Refuelling locations

There are several on-water fuel facilities available between the Gold Coast Seaway and Brisbane City – namely, Runaway Bay Marina, Horizon Shores Marina (Woongoolba), Rudy Maas Marina (Steiglitz), Raby Bay Marina, Royal Queensland Yacht Squadron (24hr fuel, Manly Boat Harbour), and Rivergate Marina (next to the Gateway Bridge).


Between the Gold Coast Seaway and Victoria Point there are countless places to set anchor for the night. The labyrinth of mangrove islands around Jumpinpin offer excellent protection from winds of just about any strength and direction. Tiger Mullet Channel is one of the most popular anchorages in the Jumpinpin area. Further north, the Bay Islands of Russel, Karragarra, Lamb and Macleay also offer great protection. Coochiemudlo Island provides good protection from northerlies.

Between Victoria Point and the mouth of the Brisbane River, Peel Island is the best anchorage with Horseshoe Bay offering protection from northerlies and Lazaret Gutter offering protection from southerlies. Please note Peel Island should not be approached at night without local knowledge due to the amount of coral in the area. As an alternative anchorage to Peel Island, shelter can also be sought behind Green Island and St Helena Island, but protection can be somewhat limited at times.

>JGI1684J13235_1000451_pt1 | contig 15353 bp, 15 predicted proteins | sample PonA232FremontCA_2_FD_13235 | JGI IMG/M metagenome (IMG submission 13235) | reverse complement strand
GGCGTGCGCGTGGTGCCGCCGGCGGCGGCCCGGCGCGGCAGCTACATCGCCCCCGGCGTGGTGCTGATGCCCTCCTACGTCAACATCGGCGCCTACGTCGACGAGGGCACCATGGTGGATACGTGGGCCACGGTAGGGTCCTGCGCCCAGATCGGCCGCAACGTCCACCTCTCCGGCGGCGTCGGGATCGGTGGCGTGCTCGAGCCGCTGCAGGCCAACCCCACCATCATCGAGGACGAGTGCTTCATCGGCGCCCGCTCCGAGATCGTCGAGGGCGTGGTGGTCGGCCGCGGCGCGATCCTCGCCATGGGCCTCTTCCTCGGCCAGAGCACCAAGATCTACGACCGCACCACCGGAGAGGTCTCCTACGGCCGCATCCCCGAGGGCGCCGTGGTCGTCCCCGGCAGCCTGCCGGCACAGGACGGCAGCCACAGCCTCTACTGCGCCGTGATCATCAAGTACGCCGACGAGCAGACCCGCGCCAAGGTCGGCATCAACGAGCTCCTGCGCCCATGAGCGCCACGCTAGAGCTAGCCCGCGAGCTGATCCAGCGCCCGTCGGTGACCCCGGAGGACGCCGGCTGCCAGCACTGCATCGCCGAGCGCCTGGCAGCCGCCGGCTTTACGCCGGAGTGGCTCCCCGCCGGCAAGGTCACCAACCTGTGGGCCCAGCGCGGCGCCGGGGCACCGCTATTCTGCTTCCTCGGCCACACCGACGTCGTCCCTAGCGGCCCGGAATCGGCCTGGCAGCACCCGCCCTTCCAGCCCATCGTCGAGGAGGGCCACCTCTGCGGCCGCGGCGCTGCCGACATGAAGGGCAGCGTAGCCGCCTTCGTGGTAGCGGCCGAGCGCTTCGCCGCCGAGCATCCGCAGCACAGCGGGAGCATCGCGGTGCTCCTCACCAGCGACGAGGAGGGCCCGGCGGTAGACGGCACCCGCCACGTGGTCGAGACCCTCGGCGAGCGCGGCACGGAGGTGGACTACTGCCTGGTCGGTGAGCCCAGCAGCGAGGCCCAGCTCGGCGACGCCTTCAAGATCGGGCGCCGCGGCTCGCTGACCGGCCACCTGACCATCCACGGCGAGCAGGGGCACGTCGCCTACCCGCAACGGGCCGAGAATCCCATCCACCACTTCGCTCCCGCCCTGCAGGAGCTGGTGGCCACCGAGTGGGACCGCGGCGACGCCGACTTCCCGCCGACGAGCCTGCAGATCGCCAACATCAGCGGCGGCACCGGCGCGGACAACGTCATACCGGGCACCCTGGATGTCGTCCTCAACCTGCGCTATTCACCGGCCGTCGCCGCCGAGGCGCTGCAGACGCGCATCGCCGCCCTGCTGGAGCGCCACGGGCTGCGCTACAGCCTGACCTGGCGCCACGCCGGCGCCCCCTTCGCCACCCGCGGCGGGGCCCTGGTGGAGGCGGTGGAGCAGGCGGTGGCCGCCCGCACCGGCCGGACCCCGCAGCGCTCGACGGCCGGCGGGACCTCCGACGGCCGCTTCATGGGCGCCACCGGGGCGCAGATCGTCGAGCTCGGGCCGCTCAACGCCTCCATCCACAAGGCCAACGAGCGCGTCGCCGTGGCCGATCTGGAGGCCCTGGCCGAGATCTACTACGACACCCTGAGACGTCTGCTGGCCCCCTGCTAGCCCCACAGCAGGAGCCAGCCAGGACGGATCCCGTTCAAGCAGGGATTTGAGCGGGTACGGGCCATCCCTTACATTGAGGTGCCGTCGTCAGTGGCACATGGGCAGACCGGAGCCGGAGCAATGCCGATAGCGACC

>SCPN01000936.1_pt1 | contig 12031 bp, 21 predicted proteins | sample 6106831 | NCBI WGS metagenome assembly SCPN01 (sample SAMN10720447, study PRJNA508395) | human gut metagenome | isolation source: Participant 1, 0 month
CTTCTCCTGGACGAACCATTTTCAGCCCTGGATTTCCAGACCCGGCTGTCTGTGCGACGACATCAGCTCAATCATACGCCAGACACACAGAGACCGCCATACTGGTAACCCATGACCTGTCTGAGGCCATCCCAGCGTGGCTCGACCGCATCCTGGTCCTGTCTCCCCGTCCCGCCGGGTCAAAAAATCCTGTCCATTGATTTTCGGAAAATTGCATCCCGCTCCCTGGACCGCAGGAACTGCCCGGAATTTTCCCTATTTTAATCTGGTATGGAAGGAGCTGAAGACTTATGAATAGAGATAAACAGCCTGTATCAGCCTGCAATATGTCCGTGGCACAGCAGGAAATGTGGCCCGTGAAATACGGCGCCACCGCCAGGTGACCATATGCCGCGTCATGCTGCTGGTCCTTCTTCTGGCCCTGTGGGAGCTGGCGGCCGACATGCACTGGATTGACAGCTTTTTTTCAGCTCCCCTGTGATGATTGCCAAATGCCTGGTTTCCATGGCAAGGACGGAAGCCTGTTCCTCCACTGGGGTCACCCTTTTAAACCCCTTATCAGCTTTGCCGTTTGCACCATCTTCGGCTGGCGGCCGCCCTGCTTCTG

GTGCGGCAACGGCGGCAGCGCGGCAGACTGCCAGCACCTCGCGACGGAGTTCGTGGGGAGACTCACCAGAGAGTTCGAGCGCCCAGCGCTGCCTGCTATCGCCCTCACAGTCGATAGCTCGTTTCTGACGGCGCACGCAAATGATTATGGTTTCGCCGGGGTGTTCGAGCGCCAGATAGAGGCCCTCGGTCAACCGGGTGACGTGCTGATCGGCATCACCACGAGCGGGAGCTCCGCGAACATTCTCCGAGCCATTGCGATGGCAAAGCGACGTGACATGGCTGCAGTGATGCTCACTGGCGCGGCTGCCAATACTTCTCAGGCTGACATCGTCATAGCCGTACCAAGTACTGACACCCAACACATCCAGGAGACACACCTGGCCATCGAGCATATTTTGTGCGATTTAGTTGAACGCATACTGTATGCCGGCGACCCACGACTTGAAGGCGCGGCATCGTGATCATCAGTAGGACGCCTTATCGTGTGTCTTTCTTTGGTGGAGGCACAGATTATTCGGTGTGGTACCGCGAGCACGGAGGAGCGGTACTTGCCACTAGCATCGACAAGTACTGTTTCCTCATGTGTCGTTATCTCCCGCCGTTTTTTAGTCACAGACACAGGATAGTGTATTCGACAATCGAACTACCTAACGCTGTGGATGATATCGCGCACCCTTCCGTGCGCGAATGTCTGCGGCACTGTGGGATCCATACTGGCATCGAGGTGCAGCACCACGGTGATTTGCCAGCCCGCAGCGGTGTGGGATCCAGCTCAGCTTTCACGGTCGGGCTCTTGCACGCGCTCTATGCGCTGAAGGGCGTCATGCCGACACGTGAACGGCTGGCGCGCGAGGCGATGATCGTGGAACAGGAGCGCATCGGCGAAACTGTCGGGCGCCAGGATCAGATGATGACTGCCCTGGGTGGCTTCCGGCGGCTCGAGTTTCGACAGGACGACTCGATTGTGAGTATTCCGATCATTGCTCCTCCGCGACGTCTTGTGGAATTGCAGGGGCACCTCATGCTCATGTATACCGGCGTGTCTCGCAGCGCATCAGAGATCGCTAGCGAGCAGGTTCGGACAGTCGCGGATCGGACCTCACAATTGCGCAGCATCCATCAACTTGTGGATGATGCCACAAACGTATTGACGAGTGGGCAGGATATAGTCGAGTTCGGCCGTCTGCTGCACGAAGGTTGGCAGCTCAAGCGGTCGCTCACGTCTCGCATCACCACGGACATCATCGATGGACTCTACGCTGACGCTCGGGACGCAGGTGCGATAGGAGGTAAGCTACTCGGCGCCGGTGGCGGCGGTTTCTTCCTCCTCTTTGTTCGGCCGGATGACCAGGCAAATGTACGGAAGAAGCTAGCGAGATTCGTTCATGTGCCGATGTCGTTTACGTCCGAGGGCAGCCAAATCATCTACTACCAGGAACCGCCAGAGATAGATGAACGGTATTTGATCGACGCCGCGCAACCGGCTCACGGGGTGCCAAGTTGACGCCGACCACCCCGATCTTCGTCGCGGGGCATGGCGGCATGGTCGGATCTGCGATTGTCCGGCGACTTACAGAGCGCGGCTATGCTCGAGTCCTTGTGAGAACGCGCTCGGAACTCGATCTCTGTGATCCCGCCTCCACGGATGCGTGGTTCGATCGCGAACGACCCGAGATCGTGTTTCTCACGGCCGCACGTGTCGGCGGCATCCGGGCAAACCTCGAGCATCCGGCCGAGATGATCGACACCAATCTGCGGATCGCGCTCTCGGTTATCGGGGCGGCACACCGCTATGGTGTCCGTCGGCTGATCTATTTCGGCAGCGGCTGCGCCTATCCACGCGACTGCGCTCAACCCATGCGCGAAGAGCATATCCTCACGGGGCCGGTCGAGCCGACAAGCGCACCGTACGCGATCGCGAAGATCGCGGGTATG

On the Brisbane River itself, you should always set anchor close to the river bank so as to not impede any boating traffic. Between the mouth of the River and the Gateway Bridges, the best option is to anchor in Aquarium Passage at Hemmant. Upstream of the Gateway Bridges, vessels generally anchor along the southern bank of the river at Bulimba Point along the Hamilton and Bulimba Reaches, and along the eastern bank of the Town Reach at Kangaroo Point.

Arguably the most scenic anchorage in the Brisbane CBD is the northern bank of the river at Gardens Point, adjacent to the City Botanic Gardens, 200 metres downstream from the Captain Cook Bridge. From here you will have great views of the city skyline, the Kangaroo Point cliffs, and the Story Bridge. There is a floating pontoon managed by the Stamford Plaza at the northern end of the gardens, available for small tenders to tie up temporarily, offering convenient access to the city should you wish to shop for provisions, go shopping in the Queen St Mall, dine in a waterfront restaurant, or simply grab a coffee. It is worthwhile taking a stroll through the magnificent Botanic Gardens before crossing the Goodwill Bridge to visit the Queensland Maritime Museum and Southbank Parklands.

Further upstream from the CBD there are plenty of places to anchor overnight. However, you should always anchor close to the banks of the river and always stay well clear from the ferry terminals.